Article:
President Barack Obama, embarking on a three-day tour to raise money for Democrats, said Monday that a rising homegrown clean energy industry can help reverse years of manufacturing job losses overseas and help heal a still-ailing economy.
“We can’t turn back, we’ve got keep going forward,” Obama told a group of workers at the ZBB Energy Corp, underscoring what he said was his lasting commitment to a clean energy future.
Later, Obama portrayed Republicans as a party of naysayers, opposing nearly all of his domestic initiatives from clean-energy incentives to his landmark health care and financial overhaul legislation.
In a play on his 2008 campaign slogan of “Yes we can,” Obama told a Democratic fundraiser in Milwaukee, “These guys’ slogan is ‘no we can’t.'”
He latched on to comments over the weekend by Senate Majority Leader Mitch McConnell lamenting that Republicans had not been able to stop more of Obama’s initiatives. “Obstruct more? Is that even possible?” Obama asked.
The battery company in this town near Milwaukee makes advanced batteries and “intelligent” power systems that use renewable sources of energy. The company is expanding with the help of a $1.3 million federal stimulus loan.
“For years, we’ve heard about manufacturing jobs disappearing overseas. Companies like this one are showing us how manufacturing jobs can come back,” Obama said.
Later, he headed to nearby Milwaukee to raise money for gubernatorial candidate Tom Barrett, Milwaukee’s Democratic mayor, and other Wisconsin Democrats. Barrett was an early supporter of Obama’s once long-shot White House bid. He will cap his day at a glitzy fundraiser in Los Angeles for congressional Democratic candidates.
Obama depicted the economy as still weak, with joblessness stubbornly high, especially in the industrial Midwest.
But he said one of the engines of future job growth is “jumpstarting a homegrown, clean energy industry.”
“We expect our commitment to clean energy to lead to more than 800,000 jobs by 2012,” Obama said. “Thanks for helping to build the future,” he told the factory workers.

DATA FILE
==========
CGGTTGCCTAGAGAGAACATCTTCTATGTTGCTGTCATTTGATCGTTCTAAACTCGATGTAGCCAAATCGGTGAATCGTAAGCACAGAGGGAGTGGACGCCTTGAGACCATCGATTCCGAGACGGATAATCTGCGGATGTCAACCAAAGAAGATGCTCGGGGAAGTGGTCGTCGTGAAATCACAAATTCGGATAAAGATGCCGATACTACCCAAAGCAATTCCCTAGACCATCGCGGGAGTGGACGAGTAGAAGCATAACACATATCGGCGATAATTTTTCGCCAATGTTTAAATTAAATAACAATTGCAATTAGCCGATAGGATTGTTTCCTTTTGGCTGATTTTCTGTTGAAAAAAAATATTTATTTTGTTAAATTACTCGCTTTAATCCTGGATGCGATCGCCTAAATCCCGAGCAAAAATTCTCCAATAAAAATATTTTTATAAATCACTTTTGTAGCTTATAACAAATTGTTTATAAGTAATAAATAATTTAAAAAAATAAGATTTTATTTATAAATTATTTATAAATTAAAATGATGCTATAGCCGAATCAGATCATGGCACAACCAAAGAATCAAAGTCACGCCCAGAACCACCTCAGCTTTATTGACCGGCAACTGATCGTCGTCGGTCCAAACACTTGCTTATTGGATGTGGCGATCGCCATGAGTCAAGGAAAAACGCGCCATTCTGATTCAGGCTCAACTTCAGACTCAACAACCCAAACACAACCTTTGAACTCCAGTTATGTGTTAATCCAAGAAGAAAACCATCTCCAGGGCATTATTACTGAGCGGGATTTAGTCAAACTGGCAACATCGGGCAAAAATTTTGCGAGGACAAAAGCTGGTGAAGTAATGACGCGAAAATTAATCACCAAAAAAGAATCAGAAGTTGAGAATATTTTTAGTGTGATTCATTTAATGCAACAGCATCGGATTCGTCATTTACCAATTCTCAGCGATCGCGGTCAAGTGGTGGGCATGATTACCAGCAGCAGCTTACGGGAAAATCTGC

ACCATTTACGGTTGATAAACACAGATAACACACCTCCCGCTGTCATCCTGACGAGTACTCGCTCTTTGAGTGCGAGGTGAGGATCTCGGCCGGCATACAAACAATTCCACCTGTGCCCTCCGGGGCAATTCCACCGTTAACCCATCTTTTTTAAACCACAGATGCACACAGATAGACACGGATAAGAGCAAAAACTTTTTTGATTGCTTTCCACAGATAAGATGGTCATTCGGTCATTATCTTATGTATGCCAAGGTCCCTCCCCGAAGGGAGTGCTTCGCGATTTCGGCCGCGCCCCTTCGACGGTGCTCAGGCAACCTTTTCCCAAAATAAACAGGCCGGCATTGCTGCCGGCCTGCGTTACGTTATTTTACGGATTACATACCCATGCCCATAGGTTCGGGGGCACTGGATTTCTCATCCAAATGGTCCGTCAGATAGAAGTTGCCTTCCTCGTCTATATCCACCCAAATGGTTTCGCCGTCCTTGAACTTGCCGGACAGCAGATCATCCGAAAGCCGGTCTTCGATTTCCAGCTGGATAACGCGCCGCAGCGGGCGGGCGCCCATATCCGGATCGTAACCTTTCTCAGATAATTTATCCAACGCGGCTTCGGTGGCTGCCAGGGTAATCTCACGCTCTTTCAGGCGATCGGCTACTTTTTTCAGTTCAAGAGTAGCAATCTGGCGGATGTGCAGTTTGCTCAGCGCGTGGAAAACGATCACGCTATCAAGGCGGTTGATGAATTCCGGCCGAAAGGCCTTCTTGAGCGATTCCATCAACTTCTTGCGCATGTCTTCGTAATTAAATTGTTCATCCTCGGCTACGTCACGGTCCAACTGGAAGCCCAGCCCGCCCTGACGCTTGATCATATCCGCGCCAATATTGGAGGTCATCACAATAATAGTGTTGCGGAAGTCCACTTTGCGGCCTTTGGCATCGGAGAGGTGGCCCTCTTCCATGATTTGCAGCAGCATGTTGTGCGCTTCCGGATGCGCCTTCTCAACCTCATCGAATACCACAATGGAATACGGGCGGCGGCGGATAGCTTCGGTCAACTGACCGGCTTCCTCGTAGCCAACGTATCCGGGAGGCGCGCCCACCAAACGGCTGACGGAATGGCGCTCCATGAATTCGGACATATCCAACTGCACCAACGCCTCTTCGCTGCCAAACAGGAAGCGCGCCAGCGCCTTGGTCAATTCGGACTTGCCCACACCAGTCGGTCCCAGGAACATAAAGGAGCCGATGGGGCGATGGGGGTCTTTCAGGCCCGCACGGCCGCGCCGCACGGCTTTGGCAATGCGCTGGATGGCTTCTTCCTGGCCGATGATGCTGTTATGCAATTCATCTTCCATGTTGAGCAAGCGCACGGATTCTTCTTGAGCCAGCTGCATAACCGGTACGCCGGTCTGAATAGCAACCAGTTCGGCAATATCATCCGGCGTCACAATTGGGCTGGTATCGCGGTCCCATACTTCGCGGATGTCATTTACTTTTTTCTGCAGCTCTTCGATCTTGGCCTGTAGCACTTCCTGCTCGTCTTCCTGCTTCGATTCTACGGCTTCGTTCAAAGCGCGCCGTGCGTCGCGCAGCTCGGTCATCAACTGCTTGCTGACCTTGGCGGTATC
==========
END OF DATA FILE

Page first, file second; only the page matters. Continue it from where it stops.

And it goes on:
The company said it was putting its stimulus money toward a factory renovation expected to triple its manufacturing capacity. The company said it could keep nearly a dozen workers on the job as a result of the grant and hopes to hire about 80 new workers over time.
“ZBB is also planning to take advantage of a special tax credit to build another factory in Southeastern Wisconsin to create more jobs. They are confident they can expand because they are seeing rising demand for advanced batteries,” Obama said.
The batteries are designed to store electricity from solar cells and wind turbines. “And you’ve been able to export batteries around the globe, helping us to lead in this new industry,” Obama said.
With Congress gone and much of Washington in vacation mode, Obama is squeezing in a largely political trip that foreshadows how he will campaign in the fall — aggressively, in places where is he wanted. Over three days, he will be raising dollars for Democrats in five states, from the Midwest to the West, Northwest to Northeast, South and back home.
By pairing official events like the stop at the battery factory with political ones, like the fundraisers in Milwaukee and Los Angeles, the White House can bill taxpayers for most of the cost of the trip.
Obama is touting his commitment to policies — supported mostly by Democrats in Congress — to turn around a lumbering economy by investing long-term in clean and energy-efficient technologies.
As leader of the Democratic Party, Obama has a political job description that demands he help elect lawmakers and governors who support his agenda. And that often means showing up to support their campaigns.
“The president takes that role seriously,” White House spokesman Robert Gibbs said. “And we obviously are getting closer and closer to some very important elections.”
In November, all 435 House seats, one-third of the Senate, and a majority of governor’s and legislative jobs will be on the ballot. Democrats now control the House and Senate, but the ailing economy has turned voters against incumbents.
All together, Obama will visit Wisconsin, California, Washington, Ohio and Florida before returning to the nation’s capital Wednesday night. Each stop involves tight races in states that could be vital to Obama himself in 2012.
Pursuing Obama as he traveled around the nation was the controversy over his remarks about building a mosque near the site of the Sept. 11, 2001, terrorist attacks in New York City.
Deputy White House press secretary Bill Burton told reporters aboard Air Force One it was “not politics” but Obama’s feeling that he had the obligation as president to “make sure people are treated equally” under the Constitution.
Obama has said that religious freedom allows the mosque to be built, but without commenting on the wisdom of building one two blocks from ground zero. Republicans have pounded him for his comments, making it a prime midterm election issue.
“I can’t speak to the politics of what the Republicans are doing,” Burton said. But he said Obama “felt it was his obligation as president to address this.” Obama was on the way to Wisconsin for fundraising.
Source: The Associated Press.